V. Hardening Steps for Data Leakage Prevention - Implementation
1. Secure Content Management
This technique is often used by Network DLP to analyse the traffic passing through a specific gateway within a university. It examines the content of the messages and looks for specific keywords, patterns or fingerprinting (i.e. hashing of data at rest) that may belong to sensitive data. Examples are:
Keywords include "Confidential", "Restricted", "Internal Only"
Regular expressions that match with specified data format, e.g. 1 character following by 7-digit sequence could indicate Hong Kong identification card number
Outbound files that match with the stored data fingerprints (i.e. hash numbers)
2. Embedded DLP in Applications
Many application software are embedded with DLP functionalities to provide first-tier protection against unauthorised access, copy and printing of sensitive information. Several frequently used applications are listed below:
For Microsoft Office users, they should enable password protection for confidential documents or spreadsheets through "Save As > Tools > General Options > Password to Open"
For Adobe Acrobat users, they can go to "Advanced > Security > Encrypt with Password"
For Microsoft Access users, they can activate password encryption by going to "Database Tool" tab and click "Encrypt with Password"
3. Thin Client
Universities can consider implementing disk-less thin clients as an Endpoint DLP solution to ensure that only necessary data needed by the users to do their jobs is released to them. Disable or removal of USB from the thin clients will also prevent users from copying sensitive data to removable media. Major vendors for thin client solutions include IBM, HP and SUN, Wyse Technology and NComputing.
4. Restriction on Removable Media
To prevent data from being copied to removable media like CD, DVD, portable hard drive and USB stick, universities should establish corresponding policy or standards, stating that only authorised personnel are allowed to do so. By default, all computers and laptops should have their CD/DVD writers and USB ports removed or disabled. For laptops from which the CD/DVD writers cannot be removed, universities should uninstall relevant drivers and software for CD/DVD burning, and monitor whether unauthorised installation of burning tools by users.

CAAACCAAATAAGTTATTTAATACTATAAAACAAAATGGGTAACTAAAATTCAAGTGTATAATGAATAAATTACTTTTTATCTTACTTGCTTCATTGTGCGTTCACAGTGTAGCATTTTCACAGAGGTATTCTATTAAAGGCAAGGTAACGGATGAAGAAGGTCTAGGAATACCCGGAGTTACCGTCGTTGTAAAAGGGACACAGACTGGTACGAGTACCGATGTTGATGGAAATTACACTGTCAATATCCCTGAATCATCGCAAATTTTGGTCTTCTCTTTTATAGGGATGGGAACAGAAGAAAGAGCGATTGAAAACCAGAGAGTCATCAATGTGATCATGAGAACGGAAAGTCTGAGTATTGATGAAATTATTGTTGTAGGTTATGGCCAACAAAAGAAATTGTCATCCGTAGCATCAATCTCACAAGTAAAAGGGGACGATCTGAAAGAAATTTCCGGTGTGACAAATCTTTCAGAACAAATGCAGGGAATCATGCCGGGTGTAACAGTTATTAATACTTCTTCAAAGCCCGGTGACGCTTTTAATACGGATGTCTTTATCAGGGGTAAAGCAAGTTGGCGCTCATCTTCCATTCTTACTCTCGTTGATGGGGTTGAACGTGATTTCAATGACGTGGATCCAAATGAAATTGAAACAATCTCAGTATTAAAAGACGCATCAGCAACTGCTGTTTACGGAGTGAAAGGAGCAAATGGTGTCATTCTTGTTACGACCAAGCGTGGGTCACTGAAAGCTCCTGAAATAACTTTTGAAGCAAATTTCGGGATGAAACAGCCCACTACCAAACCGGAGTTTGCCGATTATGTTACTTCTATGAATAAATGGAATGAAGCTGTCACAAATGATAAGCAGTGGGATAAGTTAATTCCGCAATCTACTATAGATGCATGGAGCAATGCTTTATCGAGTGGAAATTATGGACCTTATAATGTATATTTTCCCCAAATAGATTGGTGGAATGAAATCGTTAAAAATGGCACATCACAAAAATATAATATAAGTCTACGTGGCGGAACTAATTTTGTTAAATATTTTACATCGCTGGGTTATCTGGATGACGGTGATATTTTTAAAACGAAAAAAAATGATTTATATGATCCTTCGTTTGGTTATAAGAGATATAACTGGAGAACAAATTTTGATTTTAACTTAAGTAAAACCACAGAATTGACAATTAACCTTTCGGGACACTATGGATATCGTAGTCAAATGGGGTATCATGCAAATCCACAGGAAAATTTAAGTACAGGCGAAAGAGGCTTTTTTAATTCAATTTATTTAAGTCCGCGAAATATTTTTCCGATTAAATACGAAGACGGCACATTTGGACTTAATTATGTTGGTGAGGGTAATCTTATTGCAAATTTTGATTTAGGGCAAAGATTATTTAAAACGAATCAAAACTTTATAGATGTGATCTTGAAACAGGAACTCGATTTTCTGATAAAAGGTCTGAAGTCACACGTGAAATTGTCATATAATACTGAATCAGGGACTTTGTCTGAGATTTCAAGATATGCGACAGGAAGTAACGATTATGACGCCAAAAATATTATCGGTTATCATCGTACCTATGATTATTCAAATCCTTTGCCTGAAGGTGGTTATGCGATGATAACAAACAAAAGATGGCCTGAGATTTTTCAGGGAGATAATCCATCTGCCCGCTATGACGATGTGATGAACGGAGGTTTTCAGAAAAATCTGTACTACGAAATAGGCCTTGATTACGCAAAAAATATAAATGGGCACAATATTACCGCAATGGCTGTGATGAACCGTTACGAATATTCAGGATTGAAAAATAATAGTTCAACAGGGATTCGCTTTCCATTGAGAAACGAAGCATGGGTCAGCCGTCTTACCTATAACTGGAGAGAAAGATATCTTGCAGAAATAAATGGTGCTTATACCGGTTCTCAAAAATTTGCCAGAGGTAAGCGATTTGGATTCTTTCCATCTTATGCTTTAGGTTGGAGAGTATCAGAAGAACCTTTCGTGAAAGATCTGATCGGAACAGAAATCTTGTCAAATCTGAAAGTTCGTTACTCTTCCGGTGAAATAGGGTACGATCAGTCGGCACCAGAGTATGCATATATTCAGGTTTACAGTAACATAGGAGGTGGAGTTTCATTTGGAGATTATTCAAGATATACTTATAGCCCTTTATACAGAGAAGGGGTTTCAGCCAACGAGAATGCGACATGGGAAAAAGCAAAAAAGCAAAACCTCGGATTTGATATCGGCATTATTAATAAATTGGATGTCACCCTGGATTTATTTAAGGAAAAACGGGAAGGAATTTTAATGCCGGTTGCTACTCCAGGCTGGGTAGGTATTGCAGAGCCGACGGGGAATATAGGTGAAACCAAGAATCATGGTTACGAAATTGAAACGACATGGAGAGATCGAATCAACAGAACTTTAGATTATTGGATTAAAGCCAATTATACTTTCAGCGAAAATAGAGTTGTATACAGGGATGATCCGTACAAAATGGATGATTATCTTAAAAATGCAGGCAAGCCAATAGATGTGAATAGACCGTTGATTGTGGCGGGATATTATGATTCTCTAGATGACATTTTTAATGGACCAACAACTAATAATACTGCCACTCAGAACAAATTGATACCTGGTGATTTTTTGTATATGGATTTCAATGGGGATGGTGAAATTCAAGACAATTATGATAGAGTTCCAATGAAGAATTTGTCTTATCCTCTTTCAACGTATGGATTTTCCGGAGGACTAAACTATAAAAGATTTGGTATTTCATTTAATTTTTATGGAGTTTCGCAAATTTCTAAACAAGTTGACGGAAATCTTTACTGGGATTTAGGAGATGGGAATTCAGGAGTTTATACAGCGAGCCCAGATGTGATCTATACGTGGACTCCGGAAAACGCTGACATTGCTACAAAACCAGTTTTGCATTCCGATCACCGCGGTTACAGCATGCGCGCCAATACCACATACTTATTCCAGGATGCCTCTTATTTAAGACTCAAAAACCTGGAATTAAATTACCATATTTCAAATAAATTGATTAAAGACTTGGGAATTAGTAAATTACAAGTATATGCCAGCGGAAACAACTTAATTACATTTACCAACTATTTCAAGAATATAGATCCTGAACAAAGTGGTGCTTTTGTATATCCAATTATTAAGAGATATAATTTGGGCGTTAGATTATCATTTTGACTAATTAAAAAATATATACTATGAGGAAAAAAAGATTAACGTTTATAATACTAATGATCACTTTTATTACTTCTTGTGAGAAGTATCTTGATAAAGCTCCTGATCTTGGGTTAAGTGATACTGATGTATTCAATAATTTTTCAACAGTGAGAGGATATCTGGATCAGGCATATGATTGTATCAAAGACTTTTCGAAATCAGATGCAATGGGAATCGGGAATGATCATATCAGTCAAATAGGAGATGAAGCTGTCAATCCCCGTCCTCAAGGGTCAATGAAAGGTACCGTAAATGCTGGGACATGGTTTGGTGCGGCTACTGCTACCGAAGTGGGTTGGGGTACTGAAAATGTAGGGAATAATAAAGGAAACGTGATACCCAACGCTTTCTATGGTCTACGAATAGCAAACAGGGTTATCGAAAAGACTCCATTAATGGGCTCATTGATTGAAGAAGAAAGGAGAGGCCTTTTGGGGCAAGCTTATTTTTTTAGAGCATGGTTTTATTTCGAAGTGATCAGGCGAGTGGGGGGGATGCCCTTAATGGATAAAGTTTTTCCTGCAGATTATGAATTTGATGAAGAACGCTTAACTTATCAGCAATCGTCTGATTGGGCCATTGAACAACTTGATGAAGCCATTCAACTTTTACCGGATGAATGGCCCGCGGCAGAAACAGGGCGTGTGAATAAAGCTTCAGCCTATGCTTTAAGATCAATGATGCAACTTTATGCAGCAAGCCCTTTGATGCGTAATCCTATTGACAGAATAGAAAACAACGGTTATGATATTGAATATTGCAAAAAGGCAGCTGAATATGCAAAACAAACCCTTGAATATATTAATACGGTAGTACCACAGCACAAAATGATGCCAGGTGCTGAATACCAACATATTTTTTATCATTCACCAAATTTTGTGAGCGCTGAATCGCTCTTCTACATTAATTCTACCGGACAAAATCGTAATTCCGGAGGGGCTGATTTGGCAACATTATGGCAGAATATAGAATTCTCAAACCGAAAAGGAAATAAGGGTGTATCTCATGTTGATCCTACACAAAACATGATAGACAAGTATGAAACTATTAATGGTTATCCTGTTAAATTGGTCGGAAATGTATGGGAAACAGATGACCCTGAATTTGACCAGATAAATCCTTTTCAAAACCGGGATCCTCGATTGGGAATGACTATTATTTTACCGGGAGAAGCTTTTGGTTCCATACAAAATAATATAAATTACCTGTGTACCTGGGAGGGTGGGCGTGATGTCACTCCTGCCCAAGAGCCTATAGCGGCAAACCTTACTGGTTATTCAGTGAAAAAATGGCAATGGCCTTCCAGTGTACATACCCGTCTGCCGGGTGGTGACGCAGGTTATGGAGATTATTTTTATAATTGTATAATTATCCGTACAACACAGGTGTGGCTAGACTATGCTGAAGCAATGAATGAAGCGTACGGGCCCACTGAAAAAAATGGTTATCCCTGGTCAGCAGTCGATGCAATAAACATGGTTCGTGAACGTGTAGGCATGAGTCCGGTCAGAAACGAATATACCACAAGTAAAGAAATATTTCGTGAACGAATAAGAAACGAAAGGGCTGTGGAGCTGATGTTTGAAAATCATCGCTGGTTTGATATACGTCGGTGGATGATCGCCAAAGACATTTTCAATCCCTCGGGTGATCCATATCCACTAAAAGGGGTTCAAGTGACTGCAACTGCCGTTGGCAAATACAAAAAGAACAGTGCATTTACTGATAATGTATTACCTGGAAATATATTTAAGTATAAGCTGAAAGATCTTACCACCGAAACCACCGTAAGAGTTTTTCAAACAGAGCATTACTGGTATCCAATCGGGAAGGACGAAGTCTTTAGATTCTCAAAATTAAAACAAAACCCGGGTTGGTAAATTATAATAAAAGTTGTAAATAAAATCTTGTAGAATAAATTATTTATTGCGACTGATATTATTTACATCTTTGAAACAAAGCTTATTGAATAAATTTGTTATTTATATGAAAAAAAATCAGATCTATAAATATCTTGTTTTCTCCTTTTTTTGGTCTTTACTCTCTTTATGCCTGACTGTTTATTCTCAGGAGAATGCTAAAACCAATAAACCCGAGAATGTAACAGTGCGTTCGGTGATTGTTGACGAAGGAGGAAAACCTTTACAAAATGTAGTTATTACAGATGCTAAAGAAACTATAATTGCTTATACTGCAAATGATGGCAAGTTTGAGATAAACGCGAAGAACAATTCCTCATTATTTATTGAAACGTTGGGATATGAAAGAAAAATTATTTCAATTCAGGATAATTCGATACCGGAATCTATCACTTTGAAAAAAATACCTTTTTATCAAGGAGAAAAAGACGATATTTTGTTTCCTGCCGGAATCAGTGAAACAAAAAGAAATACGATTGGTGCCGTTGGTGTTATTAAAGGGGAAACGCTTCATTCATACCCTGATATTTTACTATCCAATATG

5. Application Proxy Firewalls
Unlike stateful firewalls that only examine transport and network layers, application proxy firewalls work on all 7 layers of the OSI model. They strip down the network traffic and re-assemble it again, analyse specific commands or payloads carried by the packets. For examples, a university may configure its application proxy firewall to filter FTP commands "APPEND", "MKDIR" and "PUT" in order to prevent uploading of sensitive data through FTP programs. The university can also utilise the keyword searching function to examine outgoing e-mails and reject any e-mails containing keywords, regular expressions or patterns of data possibly classified as internal, restricted or confidential.
6. Secured Data Transmission via Internet
Secured method should also be implemented by universities when sensitive data is required to be transmitted over the Internet or to be accessed remotely by authorised external parties. A popular means is to deploy Virtual Private Network (VPN) with Secure Sockets Layer (SSL) capability, which creates a virtual "tunnel" connecting two endpoints and the network traffic traverse through the "tunnel" is encrypted. One popular VPN product is Cisco Easy VPN, which provides various VPN solutions for small/medium organisations to large enterprise.
7. Training and Awareness
As almost half of the data leakages are accidental because of human negligence, it is critical for universities' members to have a strong awareness of the acceptable use of information resources and necessary preventive measures towards data leakage threats and vulnerabilities. The awareness training should typically include the following topics:
Classification and Handling of Universities Information Asset - Before implementing DLP, users must know how to distinguish sensitive data and the respective protection required.
Risks and Consequences of Data Leakage - Users should be aware of the risks and serious consequences of leaking sensitive data to unauthorised parties. Examples on loss of patent secrets or loss of personal privacy data are recommended to be used during the training.
Policies and Procedures for DLP - In this section, users are informed of the policies and procedures established by the universities to enforce DLP. The major components include DLP techniques, useful tools approved by the universities, DOs & DON'Ts, reporting and escalation of data leakage incidents.
The development of networking and mobile computing technologies has posed serious threats to the data security of organisations including universities. As the capabilities of data transmission and storage are being continuously improved nowadays, data leakage incidents may result in more significant damages, diminishing organisations' value and reputations.
In developing DLP solutions, management should consider all types of data (i.e. data in motion, data at rest and data in use) and work closely with IT professionals and general users to determine the user requirements and suitable DLP products.
A comprehensive and effective DLP solution requires the commitment from both the management and general users to carefully determine the system specifications, functional requirements and data coverage, so that the solution can best fit in the university's existing IT infrastructure and operational process and would not introduce inefficiencies and incompatibilities.